With hydrogen the new green fuel of the future, it’s little surprise that a cleantech focused on hydrogen production has taken KPMG’s innovation tech crown this year.
The UK-based technology scaleup is making waves worldwide (and winning awards) with its innovative process for producing low-cost zero-emission hydrogen from micro to industrial – also making it to the shortlist of FT’s Tech Champions 2022 (winners are announced on November 21).
This comes as COP27, currently taking place in Egypt, casts a spotlight on hydrogen power and follows the gathering last month of more than 150 of the world’s business leaders in the global hydrogen economy for the Hydrogen Council’s regional CEO meeting.
Frans Timmermans, EVP of the European Green Deal for the European Commission told the CEOs that he had strongly felt for many years that hydrogen was “going to be the energy commodity of the future in the energy sector” and that “we must think global when we think about hydrogen… it is completely inevitable that we create global hydrogen markets”.
Described by KPMG as a “modern success story of entrepreneurialism, innovation, and ambition”, HiiROC was chosen as tech innovator of the year for its clear opportunity to solve a global challenge, strong management team, and opportunity to scale quickly.
HiiROC’s technology could unleash hydrogen’s potential
Working with the University of Hull, HiiROC has developed Thermal Plasma Electrolysis, a proprietary technology that converts biomethane, flare gas or natural gas into clean hydrogen and carbon black – a low-carbon, or potentially negative carbon, ‘emerald hydrogen’.
The hope is that once deployed across industrial settings, it could help to fully unleash hydrogen’s potential.
Not only does Thermal Plasma Electrolysis have lower CapEx and lower operational costs than other technologies, but it offers a more energy-efficient solution than other methods – producing more hydrogen per kW of electricity and with use of onsite production units, removal of transportation costs, and reduced storage and compression costs.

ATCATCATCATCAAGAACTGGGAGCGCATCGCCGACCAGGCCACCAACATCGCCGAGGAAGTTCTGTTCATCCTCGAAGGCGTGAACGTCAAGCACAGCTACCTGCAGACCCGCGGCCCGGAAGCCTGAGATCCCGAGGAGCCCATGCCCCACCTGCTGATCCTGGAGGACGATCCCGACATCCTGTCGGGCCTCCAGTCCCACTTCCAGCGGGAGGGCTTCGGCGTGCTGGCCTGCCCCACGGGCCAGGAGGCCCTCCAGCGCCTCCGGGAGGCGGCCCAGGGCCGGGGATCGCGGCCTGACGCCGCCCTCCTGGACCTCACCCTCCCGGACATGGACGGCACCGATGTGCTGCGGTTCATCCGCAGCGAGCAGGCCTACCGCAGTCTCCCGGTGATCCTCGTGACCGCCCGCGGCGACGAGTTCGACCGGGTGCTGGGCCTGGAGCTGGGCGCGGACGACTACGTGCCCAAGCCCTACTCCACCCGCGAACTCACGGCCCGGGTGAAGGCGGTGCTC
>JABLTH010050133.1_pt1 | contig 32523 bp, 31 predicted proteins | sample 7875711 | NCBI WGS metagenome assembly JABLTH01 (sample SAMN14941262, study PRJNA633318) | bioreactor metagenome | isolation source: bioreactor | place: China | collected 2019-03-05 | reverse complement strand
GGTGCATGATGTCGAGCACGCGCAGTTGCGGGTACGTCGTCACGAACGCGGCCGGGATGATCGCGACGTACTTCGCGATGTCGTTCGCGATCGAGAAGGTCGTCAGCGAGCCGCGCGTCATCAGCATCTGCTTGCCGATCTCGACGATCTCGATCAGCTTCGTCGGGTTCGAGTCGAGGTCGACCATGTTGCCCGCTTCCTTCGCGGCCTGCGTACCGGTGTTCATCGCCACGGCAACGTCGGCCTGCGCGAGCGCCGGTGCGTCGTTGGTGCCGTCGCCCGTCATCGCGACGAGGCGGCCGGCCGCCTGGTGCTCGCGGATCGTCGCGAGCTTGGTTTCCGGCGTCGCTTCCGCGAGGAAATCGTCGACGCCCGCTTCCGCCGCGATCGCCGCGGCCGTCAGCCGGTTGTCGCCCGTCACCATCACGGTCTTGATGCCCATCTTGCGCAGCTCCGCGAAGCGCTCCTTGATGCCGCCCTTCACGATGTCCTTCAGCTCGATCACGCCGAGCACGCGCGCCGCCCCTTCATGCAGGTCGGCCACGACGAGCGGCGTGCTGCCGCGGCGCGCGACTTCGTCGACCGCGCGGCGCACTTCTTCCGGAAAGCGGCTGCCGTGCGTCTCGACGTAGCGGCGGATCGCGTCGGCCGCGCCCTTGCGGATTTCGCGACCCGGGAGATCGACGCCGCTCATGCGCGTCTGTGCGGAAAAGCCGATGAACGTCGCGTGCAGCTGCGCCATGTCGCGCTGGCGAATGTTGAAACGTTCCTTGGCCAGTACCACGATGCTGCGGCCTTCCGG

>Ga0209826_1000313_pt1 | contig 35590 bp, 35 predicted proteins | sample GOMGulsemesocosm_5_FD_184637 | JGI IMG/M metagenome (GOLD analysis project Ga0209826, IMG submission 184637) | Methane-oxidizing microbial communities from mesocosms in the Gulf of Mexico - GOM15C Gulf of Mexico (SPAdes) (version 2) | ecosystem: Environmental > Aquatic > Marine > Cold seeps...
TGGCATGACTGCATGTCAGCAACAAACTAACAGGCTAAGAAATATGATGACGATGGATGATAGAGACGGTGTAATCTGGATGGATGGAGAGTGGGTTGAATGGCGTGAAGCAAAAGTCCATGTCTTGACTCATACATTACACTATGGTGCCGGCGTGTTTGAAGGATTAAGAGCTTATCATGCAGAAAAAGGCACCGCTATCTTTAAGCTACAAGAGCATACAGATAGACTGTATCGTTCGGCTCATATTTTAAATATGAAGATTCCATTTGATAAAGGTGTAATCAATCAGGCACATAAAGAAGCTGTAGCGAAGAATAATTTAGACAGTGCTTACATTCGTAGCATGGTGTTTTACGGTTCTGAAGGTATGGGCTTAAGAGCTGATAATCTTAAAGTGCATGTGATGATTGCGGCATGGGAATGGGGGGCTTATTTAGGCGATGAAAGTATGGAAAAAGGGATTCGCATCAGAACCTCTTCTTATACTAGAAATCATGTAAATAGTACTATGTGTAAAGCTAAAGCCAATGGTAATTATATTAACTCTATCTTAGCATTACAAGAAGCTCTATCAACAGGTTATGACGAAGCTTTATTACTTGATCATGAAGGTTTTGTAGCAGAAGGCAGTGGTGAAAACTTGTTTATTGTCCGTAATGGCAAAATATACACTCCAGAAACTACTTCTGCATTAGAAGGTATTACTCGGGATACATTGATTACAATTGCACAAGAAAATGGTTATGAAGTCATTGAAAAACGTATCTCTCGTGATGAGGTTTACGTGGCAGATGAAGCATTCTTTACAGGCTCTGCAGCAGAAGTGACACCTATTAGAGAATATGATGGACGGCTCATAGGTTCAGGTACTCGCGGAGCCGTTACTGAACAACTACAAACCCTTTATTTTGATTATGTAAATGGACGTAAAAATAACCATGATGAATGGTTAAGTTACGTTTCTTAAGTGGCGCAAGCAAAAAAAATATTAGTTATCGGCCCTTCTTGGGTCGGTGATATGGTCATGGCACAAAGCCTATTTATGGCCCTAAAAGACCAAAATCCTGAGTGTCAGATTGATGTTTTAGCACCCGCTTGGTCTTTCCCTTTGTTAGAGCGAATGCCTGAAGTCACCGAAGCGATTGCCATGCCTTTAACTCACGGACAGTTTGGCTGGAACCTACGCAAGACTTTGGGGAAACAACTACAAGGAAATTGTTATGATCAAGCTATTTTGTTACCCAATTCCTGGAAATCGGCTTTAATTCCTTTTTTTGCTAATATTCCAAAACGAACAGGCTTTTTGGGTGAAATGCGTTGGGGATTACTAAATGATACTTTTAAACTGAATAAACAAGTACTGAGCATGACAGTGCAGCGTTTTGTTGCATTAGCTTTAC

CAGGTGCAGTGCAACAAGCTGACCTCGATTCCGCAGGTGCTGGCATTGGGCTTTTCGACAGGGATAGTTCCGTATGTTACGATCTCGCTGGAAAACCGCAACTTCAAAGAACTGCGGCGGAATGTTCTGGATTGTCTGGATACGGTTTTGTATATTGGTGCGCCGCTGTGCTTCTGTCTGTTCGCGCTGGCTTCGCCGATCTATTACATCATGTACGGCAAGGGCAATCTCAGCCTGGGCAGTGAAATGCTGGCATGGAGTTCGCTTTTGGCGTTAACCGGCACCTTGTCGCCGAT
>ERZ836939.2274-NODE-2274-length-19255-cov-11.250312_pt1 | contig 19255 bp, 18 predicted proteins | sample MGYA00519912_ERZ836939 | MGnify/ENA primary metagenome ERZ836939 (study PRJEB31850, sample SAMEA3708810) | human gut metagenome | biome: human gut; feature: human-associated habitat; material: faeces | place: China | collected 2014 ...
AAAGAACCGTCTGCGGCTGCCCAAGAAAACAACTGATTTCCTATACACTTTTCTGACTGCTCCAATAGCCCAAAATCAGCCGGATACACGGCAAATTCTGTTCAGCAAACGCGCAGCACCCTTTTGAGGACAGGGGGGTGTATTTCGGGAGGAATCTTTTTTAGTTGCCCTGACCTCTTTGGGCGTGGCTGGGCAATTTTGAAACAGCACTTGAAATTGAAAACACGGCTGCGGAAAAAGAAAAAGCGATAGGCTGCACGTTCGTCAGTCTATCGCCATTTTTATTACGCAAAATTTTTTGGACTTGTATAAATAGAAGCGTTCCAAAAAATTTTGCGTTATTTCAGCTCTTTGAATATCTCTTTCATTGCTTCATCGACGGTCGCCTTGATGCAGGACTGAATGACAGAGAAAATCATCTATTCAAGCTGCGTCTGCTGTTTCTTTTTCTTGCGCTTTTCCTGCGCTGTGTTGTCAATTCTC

Founded in 2019 by Simon Davies (CEO), Simon Morris (CCO) and Ate Wiekamp (Chief Science Officer) – who bring with them decades of experience in high-tech industries, scientific expertise, and FTSE 250 MD experience, HiiTEC first secured Series A funding in late 2020, before receiving additional funding in a Series B round late last year – bringing the total to £30m.
Among its strategic and financial backers are car manufacturer Hyundai, investment firm HydrogenOne Capital and British energy firm Centrica, the latter recently acquiring a minority stake in HiiROC and partnering with them on a 12-month trial to better understand the role of hydrogen in power production.
The trial, which starts Q3 2023, will see Centrica inject hydrogen into its existing gas peaking plant marking the first step on the journey to enable the decarbonisation of those plants. Mixing hydrogen in with natural gas reduces the overall carbon intensity.
And during COP27, HiiROC signed a Memo of Understanding with Egyptian company EGAS on flaring and zero-emission hydrogen.
According to CEO and co-founder Tim Davies, HiiROC is “working to impact global net zero – which is everyone’s issue”.
KPMG Private Enterprise – Global Tech Innovator 2022
In its second year, KPMG’s Global Tech Innovator 2022 competition highlighted 22 future tech titans who are stepping up to develop the practical technology solutions that can improve “our businesses, our planet and the lives of people across the world,” says Conor Moore, Global Leader, KPMG Private Enterprise Emerging Giants.
Hailing from more than 20 different countries, from Qatar to Spain, Japan to Mexico, these tech innovators focused on finding solutions via technology to some of the world’s biggest problems, from alleviating patient pain to solving the food waste crisis.
Clean tech featured prominently. Australia-based Goterra has developed a waste management infrastructure designed to solve the food waste crisis, while India-headquartered Maithri Aquatech is developing water systems designed to ease the dependence on scarce water resources.